Tuesday, July 22, 2014
The Declining Returns to College Education
A good financial return for a college education should not be assumed as it once was. Chances remain high that college will pay, but changes in tuition and labor markets are lowering the return and raising the risk it might not pay for all graduates. Higher and higher tuition, delays finding jobs and the course of study head a list of trouble spots to consider when making a college investment.
All the states have one and usually two public universities that offer the best opportunity to measure tuition inflation. Private colleges tend to have higher tuition than public colleges, but they are more likely to offer discounts to attract good students away from the less expensive public colleges. Competition for good students means the posted tuition at private colleges may not be a good measure of actual tuition paid, or its rate of increase. Public colleges are less likely to discount tuition than private colleges, which makes them a better measure of tuition increases.
Compare the 2002 tuition for the two largest state universities in each of the fifty states with the tuition of 2013. Some like the University of Arizona have tuition increases at rates that range up to five times the rate of inflation. For example, if the 2002 tuition of $2,490 at the University of Arizona increased by the rate of inflation until 2013, it would be $3,224.80. Instead it is $10,391, an increase of 317.31 percent, which is an annual compounded increase of 13.87 percent when the general inflation rate was 2.38 percent in the same years. (1)
The high percentage increase at the University of Arizona results partly from its relatively low 2002 tuition. The lower 2002 tuition exaggerates the percentage increase over the period but I can find 31 state colleges out of the hundred that have higher tuition than the University of Arizona. Take the University of Vermont. If its 2002 tuition of $8,994 increased by the rate of inflation until 2013, it would be $11,648.13. Instead it is $15,718, an increase of 74.76 percent, which is a annual compounded percent increase of 5.21 percent, one of the lower rates of increase of tuition for the 100 colleges reviewed.
All of the hundred colleges mentioned above had tuition increases higher than the 2.38 percent increase in the Consumer Price Index. All but seven had increases at least twice the rate of inflation; forty-nine had tuition increases at least three times the rate of inflation.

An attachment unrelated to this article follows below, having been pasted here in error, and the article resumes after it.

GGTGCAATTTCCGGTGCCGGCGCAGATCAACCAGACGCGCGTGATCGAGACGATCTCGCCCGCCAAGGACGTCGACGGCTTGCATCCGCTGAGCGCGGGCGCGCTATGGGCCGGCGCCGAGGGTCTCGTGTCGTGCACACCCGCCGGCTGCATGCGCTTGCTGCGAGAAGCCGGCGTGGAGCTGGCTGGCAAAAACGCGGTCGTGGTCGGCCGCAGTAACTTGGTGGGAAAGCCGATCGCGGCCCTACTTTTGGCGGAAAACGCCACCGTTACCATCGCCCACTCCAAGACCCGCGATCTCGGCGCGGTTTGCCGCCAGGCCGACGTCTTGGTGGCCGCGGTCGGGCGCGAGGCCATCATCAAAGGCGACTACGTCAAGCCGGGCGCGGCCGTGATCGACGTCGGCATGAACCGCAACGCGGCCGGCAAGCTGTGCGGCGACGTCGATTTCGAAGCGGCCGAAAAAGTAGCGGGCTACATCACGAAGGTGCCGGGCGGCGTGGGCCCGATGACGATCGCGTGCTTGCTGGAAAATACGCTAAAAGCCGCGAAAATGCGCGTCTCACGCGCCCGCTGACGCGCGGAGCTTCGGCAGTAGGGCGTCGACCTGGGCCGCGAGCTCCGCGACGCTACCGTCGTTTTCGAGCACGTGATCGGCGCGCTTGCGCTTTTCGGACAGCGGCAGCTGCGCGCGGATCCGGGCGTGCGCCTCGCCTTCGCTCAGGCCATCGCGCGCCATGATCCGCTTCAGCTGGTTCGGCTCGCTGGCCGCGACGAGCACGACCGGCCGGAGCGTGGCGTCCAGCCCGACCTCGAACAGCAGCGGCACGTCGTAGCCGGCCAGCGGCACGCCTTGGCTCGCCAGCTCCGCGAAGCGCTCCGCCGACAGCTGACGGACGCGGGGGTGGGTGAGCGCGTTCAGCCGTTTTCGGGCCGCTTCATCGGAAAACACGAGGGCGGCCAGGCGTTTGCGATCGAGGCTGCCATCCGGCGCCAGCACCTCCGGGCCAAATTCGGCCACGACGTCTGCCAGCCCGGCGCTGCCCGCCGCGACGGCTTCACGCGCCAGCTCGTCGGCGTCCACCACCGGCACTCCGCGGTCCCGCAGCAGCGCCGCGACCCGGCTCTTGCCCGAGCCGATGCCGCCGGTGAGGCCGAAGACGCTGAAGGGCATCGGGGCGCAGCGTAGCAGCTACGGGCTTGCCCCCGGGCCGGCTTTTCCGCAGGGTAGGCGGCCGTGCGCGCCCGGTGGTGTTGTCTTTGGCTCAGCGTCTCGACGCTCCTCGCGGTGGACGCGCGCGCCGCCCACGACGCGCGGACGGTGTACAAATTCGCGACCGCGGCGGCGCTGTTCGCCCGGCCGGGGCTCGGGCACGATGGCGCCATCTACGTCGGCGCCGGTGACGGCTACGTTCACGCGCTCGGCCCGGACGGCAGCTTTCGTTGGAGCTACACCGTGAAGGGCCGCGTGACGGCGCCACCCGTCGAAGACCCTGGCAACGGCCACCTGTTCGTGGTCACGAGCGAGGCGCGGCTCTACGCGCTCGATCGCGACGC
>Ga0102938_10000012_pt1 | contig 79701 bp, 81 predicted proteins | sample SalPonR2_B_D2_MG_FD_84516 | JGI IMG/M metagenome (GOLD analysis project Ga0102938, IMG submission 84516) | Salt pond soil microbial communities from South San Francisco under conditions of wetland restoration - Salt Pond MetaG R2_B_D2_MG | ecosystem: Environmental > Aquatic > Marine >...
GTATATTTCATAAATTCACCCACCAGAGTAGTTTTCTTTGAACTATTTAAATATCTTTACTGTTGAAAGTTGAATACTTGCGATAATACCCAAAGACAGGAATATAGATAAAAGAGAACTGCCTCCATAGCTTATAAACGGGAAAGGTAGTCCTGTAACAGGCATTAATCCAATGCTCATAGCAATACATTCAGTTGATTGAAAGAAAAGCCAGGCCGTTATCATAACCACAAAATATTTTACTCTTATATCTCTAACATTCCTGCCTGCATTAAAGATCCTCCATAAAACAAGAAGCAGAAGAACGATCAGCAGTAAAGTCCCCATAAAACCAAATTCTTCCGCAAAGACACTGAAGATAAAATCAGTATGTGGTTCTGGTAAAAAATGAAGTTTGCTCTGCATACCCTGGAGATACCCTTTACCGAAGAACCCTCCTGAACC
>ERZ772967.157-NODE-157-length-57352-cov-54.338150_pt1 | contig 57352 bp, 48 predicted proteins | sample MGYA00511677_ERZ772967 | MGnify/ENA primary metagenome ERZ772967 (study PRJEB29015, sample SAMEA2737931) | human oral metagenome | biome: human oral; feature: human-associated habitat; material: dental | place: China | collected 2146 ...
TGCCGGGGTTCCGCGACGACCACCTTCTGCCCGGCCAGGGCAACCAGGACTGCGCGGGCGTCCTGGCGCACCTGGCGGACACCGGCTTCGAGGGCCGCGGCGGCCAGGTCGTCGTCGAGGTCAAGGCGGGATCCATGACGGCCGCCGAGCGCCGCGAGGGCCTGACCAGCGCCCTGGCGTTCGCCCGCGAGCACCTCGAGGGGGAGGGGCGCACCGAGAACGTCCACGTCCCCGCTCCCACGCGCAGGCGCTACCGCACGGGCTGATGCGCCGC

Wage for jobs that need BA degree skills need to go up as fast as tuition to avoid lowering the rate of return on a college education. The Bureau of Labor Statistics (BLS) identifies occupations and careers that need BA degree skills. (2)
In 2013, the Bureau of Labor Statistics reported 169 occupations that require BA degree skills with a combined 20.5 million jobs. The total includes 93 occupations with 10 million jobs that had a median wage increase above the inflation rate of 2.38 percent from 2002 to 2013. The median increase of the median wage for the 93 occupations was 2.9 percent. There were 32 occupations with 6.8 million jobs that had a median wage increase less than the inflation rate. The median increase of the median wage for the 32 occupations was 2.0 percent.
The remaining 44 occupations of the 169 do not have corresponding median wage data for 2013 because some occupations were defined in broader categories in 2002. For example, a nurse in 2002 was broken into four occupations in 2013: Registered Nurse, Nurse Anesthetists, Nurse Midwives, and Nurse Practitioners. Hence wage data is not reported for both years for 44 occupations that have 3.7 million jobs.
In sum, only three of the hundred colleges reviewed had tuition increases less than 4 percent a year, while only seven occupations of the 125 with data had median wage increases as high as four percent, and four of the seven were management occupations. The combination of tuition and wage changes over time assures a general decline in the rate of return on a BA degree.
Measuring the Decline